This post was originally published on Afro

By AFRO Staff

Swiss pharmaceutical company Novartis and its U.S.-based foundation recently announced a 10-year collaboration with Coursera, the National Medical Association, Thurgood Marshall College Fund, Morehouse School of Medicine and 26 additional HBCUs to create programs to combat health disparities and increase diversity and equity in health research and practice.

The participating institutions have pledged to co-develop programs aimed at improving minority access to high-quality education, technology, improved health outcomes, and promising jobs; increasing diversity in clinical trial participation and among clinical trial investigators; addressing inherent bias in the data standards used to diagnose and treat disease; and finding actionable solutions to environmental and climate issues that disproportionately affect health among communities of color.

“At Novartis, we envision a world with equity in health for all. Just as there are a multitude of factors and causes behind racial disparities in health and education, there is no single solution to this critical challenge. It will take the concerted, urgent action of diverse stakeholders across the public and private sectors,” said Dr. Vas Narasimhan, CEO of Novartis.

As an initial step, the Novartis US Foundation plans to invest $20 million in scholarships, mentorships and research grants over the next 10 years to help create equitable access to high quality education and professional development for HBCU students in health-related fields. Administered by Thurgood Marshall College Fund, the program will train and prepare up to 1,200 students, providing three-year scholarships of $10,000 a year for up to 360 students at select HBCUs and medical schools.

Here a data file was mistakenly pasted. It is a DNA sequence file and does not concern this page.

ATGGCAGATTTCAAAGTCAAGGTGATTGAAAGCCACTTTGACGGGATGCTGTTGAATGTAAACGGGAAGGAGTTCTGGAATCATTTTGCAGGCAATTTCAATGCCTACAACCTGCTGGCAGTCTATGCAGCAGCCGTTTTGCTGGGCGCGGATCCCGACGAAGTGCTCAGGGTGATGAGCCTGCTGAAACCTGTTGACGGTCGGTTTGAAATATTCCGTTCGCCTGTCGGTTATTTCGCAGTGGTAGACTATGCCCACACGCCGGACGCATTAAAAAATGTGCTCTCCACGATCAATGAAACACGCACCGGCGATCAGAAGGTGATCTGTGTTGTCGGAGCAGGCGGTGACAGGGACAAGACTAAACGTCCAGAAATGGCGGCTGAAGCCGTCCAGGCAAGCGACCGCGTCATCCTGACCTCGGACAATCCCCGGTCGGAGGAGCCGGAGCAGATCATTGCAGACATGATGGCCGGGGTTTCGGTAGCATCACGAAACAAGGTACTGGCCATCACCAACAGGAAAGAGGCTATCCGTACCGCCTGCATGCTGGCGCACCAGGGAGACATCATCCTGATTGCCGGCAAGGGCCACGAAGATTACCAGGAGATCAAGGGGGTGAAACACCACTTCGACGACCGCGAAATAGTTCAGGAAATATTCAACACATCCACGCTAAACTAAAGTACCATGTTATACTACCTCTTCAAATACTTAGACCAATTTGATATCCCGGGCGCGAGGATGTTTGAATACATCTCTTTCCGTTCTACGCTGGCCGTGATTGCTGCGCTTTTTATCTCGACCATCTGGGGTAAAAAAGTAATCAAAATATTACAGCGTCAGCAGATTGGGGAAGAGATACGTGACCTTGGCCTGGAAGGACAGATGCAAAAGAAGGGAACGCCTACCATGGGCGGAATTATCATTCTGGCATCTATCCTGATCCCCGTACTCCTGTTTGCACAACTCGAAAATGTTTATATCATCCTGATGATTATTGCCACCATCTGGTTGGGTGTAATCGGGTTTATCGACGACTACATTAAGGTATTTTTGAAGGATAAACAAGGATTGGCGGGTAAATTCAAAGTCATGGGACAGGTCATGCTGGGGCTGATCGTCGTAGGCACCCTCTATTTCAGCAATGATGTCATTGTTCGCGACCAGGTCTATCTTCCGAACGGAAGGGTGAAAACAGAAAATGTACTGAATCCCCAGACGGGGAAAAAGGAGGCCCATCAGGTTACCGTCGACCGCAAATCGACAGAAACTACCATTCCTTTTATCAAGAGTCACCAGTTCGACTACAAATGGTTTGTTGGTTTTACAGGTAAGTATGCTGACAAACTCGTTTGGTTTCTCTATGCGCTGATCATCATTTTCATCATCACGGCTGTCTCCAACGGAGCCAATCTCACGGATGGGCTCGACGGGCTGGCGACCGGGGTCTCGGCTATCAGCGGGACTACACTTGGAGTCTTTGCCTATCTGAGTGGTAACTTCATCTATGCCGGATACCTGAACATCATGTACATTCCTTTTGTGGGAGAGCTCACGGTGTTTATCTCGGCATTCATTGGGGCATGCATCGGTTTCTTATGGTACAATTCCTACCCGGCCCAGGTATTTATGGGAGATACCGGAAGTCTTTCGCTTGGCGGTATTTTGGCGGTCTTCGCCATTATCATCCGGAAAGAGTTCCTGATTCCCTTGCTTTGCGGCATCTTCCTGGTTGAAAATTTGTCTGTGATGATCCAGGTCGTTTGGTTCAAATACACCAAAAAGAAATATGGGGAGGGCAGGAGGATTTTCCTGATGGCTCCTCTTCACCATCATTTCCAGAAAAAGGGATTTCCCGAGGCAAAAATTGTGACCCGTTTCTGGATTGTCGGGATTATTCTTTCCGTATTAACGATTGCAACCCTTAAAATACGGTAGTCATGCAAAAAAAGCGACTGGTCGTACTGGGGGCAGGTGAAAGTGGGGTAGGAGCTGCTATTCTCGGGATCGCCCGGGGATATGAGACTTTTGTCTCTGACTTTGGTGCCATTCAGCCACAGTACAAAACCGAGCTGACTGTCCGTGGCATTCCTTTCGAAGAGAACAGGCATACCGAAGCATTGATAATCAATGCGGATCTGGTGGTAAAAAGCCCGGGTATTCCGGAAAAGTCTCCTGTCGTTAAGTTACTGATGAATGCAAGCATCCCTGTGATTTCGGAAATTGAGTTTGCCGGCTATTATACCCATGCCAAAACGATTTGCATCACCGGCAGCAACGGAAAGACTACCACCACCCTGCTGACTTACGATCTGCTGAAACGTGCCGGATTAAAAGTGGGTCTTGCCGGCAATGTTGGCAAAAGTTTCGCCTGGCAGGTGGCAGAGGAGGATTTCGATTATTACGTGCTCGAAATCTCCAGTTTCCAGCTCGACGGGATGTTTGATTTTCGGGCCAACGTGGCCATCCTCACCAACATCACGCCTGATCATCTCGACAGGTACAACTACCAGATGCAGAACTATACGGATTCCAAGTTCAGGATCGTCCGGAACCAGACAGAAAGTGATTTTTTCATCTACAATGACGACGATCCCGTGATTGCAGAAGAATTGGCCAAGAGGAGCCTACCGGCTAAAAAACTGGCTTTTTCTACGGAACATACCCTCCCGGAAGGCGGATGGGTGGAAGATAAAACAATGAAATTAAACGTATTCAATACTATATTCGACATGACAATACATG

According to 2019 data, while Blacks comprised 13.4% of the U.S. population, they only accounted for 6.2% of medical school graduates, 5% of practicing physicians, and an even smaller proportion of clinical trial investigators.

“Health equity is not only accessible healthcare for patients, but developing educational and professional opportunities to create a diverse pipeline of educators, clinicians and other professionals, as well as ensuring all are included in clinical studies,” said Valerie Montgomery Rice, MD, President and CEO, Morehouse School of Medicine. “We know that real change starts here, when work is done to make a significant impact on representation and inclusion.”

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